Five sorts (dimensions) of differences/value perspectives between cultures by Hofstede include Power distance (the degree of inequality among people which the population of a country considers as normal), Individualism versus collectivism (the extent to which people feel they are supposed to take care for, or to be cared for by themselves, their families or organizations they belong to), masculinity versus femininity (the extent to which a culture is conducive to dominance, assertiveness and acquisition of things. Versus a culture which is more conducive to people, feelings and the quality of life), uncertainty avoidance (the degree to which people in a country prefer structured over unstructured situations), long-term versus short-term orientation.

The phenomenon of corporate culture influence on strategy implementation has been investigated by Henry Minztberg (Strategy Safari: A Guided Tour Through The Wilds of Strategic Management. Henry Mintzberg, Bruce Ahlstrand, Joseph Lampel, 1998.). He looks at the strategic process as fundamentally collective and cooperative. Strategic process is viewed as very much influenced by the power of culture. Common interests and integration are the main important drivers of the process.

The influence of culture is widely acknowledged as one of the main factors, important for the success of the company. In the Deloitte research (Global human capital trends 2016. The new organization: different by design. Deloitte university press.) (figure 1), culture, leadership and organizational design were named the main human capital trends.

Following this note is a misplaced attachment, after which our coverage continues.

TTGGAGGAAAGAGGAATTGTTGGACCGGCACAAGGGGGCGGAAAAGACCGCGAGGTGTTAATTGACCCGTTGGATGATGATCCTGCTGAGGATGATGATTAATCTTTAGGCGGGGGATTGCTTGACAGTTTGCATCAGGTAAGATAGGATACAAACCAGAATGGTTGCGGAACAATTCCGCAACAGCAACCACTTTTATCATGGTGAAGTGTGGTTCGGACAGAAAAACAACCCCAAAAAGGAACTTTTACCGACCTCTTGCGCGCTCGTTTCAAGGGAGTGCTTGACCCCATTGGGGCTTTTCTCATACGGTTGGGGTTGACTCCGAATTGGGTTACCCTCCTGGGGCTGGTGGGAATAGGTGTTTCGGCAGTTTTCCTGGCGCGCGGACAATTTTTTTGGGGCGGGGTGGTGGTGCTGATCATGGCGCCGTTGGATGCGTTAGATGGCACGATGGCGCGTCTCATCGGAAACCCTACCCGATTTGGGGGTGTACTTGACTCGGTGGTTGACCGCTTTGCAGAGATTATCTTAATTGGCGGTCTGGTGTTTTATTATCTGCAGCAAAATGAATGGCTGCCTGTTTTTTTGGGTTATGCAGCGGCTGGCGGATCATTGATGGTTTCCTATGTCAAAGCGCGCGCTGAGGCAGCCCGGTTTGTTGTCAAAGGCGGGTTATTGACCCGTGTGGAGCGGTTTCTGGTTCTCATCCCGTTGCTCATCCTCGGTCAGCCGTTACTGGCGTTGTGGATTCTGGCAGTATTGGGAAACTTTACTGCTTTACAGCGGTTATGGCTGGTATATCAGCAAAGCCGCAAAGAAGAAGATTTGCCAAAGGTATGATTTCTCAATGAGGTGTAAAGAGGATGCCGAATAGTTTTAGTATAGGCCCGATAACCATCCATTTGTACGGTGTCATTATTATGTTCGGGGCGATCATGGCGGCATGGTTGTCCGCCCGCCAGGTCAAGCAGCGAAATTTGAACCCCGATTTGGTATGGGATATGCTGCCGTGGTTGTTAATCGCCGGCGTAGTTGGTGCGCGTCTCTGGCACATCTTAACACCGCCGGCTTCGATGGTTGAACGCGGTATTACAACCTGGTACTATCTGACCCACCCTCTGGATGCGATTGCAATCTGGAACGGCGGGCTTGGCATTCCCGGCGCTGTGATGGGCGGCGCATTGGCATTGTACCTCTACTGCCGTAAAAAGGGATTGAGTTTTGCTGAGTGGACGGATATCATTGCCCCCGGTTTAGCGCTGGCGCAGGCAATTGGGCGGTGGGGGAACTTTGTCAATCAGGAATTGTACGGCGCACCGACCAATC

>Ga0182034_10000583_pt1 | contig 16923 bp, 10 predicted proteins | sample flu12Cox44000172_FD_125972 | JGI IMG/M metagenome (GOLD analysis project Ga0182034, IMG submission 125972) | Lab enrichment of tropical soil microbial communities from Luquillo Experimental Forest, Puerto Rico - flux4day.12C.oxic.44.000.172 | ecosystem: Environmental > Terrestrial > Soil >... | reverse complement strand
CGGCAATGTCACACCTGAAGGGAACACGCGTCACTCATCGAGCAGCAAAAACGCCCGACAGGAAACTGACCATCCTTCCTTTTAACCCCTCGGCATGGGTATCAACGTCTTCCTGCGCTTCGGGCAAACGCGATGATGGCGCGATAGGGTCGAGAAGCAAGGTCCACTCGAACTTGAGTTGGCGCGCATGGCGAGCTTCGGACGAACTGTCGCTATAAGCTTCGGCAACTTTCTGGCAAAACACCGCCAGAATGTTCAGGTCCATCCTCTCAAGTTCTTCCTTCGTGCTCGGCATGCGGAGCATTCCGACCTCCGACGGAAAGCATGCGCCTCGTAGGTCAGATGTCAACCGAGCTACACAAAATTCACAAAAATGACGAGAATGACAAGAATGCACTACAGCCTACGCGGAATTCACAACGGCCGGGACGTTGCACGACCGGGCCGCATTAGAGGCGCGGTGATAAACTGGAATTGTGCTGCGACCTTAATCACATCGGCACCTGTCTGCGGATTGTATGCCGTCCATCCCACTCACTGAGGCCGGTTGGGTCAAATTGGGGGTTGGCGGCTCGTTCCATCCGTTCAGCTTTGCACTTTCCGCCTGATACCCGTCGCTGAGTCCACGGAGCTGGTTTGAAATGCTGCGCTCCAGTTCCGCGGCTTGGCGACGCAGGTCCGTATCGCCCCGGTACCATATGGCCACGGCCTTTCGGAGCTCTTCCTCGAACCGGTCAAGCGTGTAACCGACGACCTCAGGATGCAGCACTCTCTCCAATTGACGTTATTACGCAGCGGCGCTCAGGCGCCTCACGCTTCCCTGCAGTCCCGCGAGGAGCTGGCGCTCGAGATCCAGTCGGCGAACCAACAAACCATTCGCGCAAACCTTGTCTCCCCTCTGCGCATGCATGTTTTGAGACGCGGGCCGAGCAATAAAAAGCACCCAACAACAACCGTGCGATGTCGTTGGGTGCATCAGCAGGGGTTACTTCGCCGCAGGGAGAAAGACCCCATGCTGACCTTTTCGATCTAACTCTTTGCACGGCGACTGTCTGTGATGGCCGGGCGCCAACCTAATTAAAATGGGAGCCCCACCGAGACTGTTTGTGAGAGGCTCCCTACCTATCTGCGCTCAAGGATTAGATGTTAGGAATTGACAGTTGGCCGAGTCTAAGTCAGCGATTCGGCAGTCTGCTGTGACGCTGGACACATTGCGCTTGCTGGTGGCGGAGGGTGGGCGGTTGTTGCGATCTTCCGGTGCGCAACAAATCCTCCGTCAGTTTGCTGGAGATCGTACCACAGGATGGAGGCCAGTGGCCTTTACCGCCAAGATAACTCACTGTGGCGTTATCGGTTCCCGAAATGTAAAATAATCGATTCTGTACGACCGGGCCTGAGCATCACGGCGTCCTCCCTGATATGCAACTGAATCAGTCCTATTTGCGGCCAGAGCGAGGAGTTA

Figure 1.

The 10 trends ranked in order of importance (compiled by authors)

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Key Terms in this Chapter

Implement (Implementation): Something used in order to accomplish a particular thing, especially a tool, device, or instrument to perform a task.

Computing: The use and operation of computers.

Valley: A long area of relatively low elevation, often having a stream bed at the bottom, surrounded by mountains or hills.

Behemoth: A huge beast, perhaps a hippopotamus, mentioned in the Book of Job in the Old Testament.

Strategy: A plan, method, or series of actions designed to achieve a specific goal or effect.

Interpenetrate (Interpenetration): To penetrate throughout; permeate.

Industrial: Of or pertaining to the production of goods and services by industry.

Transportation: The act or process of transporting.

Unstructured: Lacking strict regulation or planning.

Revolution: The internal, usually forcible, overthrow of a political system or legitimate government.

Corporate: Of or relating to a corporation.